UBC Theses and Dissertations
The risk premium in commodity markets Scott, Ernest Maurice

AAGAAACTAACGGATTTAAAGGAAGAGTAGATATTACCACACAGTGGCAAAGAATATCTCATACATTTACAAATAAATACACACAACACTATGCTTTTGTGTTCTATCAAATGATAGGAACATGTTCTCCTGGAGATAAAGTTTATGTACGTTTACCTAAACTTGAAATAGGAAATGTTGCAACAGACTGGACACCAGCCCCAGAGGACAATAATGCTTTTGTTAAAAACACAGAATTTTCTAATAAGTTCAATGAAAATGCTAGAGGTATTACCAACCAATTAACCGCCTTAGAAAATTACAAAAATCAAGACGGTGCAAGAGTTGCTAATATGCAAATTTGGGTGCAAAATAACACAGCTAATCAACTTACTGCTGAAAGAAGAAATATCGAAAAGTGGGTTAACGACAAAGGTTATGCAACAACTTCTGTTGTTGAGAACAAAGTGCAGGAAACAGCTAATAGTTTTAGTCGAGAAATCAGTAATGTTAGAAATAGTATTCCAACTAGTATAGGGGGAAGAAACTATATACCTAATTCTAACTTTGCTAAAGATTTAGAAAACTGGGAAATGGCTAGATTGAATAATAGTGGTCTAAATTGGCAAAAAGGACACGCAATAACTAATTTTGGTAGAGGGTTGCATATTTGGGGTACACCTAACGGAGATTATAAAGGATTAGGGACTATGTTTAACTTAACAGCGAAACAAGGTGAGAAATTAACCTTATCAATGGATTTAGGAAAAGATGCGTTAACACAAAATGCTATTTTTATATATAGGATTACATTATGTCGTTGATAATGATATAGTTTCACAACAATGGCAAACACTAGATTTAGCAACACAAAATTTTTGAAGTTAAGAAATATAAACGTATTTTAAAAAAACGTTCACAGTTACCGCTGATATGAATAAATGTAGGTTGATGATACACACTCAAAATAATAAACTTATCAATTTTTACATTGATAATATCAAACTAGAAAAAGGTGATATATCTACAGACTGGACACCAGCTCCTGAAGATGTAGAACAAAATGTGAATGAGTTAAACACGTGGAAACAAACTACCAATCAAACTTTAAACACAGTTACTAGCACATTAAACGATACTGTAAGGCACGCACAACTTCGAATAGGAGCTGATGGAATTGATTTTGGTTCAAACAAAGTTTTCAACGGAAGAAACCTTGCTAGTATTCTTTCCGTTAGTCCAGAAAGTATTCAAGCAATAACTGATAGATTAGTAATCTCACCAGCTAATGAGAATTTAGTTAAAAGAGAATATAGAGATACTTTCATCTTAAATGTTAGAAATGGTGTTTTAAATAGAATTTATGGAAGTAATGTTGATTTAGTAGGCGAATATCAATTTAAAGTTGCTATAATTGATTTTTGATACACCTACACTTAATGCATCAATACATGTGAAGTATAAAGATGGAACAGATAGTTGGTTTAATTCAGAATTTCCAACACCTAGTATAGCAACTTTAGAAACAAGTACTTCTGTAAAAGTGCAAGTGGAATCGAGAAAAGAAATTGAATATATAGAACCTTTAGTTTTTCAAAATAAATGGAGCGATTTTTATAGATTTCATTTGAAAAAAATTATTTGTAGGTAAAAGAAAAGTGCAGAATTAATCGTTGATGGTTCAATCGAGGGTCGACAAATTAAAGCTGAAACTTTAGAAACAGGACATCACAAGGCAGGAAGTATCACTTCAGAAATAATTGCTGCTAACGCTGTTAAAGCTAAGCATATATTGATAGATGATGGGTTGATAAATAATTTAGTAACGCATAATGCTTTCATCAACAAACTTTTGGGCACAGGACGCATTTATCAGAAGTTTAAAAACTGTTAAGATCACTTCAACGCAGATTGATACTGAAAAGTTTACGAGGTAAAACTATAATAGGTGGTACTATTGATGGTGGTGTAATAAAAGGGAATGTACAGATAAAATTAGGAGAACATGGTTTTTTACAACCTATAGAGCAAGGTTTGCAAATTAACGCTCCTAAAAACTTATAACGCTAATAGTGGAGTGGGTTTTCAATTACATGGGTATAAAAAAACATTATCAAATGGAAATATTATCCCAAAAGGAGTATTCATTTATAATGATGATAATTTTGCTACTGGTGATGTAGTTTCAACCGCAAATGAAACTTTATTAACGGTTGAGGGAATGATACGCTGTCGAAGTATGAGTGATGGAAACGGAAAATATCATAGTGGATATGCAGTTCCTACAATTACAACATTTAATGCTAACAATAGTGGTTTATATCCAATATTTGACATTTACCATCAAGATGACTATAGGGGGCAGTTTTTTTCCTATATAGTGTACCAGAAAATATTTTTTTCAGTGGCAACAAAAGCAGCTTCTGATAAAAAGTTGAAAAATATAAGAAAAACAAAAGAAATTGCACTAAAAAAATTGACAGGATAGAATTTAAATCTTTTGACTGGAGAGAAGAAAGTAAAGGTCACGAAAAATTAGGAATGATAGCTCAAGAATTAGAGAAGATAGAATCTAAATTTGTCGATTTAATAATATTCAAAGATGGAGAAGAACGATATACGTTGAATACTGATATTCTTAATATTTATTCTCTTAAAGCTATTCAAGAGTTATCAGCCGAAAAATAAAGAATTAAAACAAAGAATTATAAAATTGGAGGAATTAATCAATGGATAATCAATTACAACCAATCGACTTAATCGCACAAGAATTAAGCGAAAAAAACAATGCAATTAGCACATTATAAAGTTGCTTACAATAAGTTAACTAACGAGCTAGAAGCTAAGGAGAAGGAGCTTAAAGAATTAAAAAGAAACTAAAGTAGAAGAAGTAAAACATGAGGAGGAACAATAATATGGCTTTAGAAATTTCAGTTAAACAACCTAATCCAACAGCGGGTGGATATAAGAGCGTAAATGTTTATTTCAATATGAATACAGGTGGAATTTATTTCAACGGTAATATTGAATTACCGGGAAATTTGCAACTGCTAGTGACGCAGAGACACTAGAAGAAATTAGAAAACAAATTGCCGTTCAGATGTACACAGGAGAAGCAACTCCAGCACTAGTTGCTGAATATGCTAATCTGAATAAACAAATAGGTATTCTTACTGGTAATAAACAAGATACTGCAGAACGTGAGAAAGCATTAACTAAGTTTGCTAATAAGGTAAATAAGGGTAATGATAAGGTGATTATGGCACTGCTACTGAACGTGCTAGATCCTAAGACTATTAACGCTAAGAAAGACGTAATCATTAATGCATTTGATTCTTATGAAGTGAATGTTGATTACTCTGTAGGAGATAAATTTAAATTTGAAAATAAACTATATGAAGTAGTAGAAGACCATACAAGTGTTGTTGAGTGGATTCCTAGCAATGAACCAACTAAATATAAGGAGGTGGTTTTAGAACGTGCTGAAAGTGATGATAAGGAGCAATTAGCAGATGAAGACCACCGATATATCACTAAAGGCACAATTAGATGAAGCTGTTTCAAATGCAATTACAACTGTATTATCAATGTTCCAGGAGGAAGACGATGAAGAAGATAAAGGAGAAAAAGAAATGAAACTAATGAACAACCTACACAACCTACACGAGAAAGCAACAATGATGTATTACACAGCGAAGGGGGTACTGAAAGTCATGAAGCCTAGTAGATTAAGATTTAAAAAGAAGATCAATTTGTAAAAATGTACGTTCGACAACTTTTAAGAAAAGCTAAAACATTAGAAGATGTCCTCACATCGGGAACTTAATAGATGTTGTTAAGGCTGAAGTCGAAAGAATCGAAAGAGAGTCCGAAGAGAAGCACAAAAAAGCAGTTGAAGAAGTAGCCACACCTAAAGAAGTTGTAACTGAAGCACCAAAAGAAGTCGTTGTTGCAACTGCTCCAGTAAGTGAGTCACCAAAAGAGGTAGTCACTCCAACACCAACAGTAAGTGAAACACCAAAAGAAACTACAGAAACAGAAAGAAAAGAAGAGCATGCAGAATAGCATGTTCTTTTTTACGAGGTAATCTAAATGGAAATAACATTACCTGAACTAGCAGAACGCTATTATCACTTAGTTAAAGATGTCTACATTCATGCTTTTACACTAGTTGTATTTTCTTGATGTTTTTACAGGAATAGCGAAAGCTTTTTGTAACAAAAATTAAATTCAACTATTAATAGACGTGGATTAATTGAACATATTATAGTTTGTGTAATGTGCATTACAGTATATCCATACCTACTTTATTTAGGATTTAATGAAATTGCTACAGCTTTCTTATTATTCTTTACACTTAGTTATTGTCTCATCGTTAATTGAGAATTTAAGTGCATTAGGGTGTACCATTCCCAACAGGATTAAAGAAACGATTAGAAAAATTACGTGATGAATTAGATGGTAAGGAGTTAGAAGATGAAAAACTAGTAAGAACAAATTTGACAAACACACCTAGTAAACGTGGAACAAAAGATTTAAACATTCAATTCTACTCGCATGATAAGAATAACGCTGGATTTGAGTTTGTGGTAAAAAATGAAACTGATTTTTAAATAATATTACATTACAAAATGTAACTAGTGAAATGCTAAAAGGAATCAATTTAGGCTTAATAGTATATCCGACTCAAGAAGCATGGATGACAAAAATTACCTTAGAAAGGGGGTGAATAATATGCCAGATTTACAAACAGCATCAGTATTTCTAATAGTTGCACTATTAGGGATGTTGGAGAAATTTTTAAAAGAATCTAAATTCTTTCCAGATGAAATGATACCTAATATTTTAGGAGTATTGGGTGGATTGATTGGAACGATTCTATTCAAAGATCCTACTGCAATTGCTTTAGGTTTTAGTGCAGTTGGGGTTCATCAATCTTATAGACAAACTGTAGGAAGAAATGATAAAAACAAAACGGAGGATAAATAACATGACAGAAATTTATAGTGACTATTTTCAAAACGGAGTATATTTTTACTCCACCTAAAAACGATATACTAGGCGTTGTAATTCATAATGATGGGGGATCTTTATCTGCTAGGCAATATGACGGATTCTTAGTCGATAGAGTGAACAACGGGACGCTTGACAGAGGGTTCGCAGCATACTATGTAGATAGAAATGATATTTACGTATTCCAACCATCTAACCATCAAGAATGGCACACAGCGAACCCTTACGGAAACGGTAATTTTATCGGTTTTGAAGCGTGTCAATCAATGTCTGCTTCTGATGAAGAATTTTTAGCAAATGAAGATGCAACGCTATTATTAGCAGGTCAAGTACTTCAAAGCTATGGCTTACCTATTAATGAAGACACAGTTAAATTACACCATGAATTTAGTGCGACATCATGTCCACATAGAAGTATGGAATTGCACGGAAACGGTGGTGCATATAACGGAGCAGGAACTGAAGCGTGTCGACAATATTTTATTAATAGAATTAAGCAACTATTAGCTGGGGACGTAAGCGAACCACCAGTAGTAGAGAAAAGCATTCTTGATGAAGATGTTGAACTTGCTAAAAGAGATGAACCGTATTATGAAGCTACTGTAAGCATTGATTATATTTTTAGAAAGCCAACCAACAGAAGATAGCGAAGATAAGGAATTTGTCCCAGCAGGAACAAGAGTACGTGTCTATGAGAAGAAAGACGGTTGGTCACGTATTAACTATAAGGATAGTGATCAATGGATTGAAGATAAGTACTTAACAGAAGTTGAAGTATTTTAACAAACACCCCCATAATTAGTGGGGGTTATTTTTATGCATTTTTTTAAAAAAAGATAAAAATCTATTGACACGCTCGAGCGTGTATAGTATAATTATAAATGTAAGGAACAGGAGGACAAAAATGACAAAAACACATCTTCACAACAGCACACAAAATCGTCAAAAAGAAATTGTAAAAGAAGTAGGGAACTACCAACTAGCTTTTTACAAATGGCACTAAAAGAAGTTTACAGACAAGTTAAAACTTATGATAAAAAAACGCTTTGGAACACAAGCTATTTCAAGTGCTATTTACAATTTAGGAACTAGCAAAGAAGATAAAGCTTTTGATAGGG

The economic function of commodity futures markets is generally acknowledged to be that of affording the commodity handler the opportunity to reduce his risk per unit of the commodity by shifting that risk to an economic unit which is better able, or more willing, to accept it, with attendant long run benefit to the ultimate consumer. In the literature related to the theory of hedging and speculative activity conflicting views have evolved and remain unresolved concerning the process of price determination and the related question of the nature of the risk premium, which represents the return for acceptance of the price risk. Some authors have argued in a manner consistent with the concept that a risk premium is built into the structure of futures prices. This view conforms with the basic tenet of the theory of finance and of economics to the effect that investors are fundamentally risk averse and that their behaviour reflects an attitude of risk aversion throughout. However, a challenge to the assumption of risk averse behaviour has been a recurring theme throughout the literature of commodity markets. Several authors have contended that the services of risk reduction afforded to hedgers are available at no cost. If the latter view is confirmed to be valid it implies, at the very least, that commodity markets are a unique type of financial market. Utilizing theoretical, descriptive, and particularly empirical analysis, the primary objective of this study is to examine an aspect of the theory of commodity markets: the nature and magnitude of the risk premiums, if any, which are received by speculators from hedgers; and the significance of hedging activity relative to the payment of .any such risk premiums. Based on the theory of risk aversion and the implications of wealth effects, a theory of hedging and speculation is suggested. The risk premium is then assumed to be determined by the set of simultaneous relationships which comprise the supp1y-demand model for futures contracts. In the empirical analysis, linear regression techniques are employed to test the demand function of the model and to examine certain other characteristics of commodity markets. Using market data for the nominal period 1961-70, the three commodities studied are among the most heavily traded on United States commodity exchanges, namely; wheat, corn, and soybeans. As expected, the mean semi-monthly holding period realized risk premium is not found to be significantly different from zero. Also, in the context of the capital asset pricing model, the systematic risk measure for each of the three commodities is found to be not significantly different from zero These conclusions are consistent with those of previous authors. Concerning the significance of hedging activity, it is concluded that the realized risk premium is positively related to the change in net short hedging consistent with the theory suggested. However, contrary to expectations and to the theory of financial markets, the speculative demand function for futures contracts is found to be very highly if not infinitely elastic. Finally, a test of the characteristics of commodity markets concludes that such markets conform with the efficient markets hypothesis.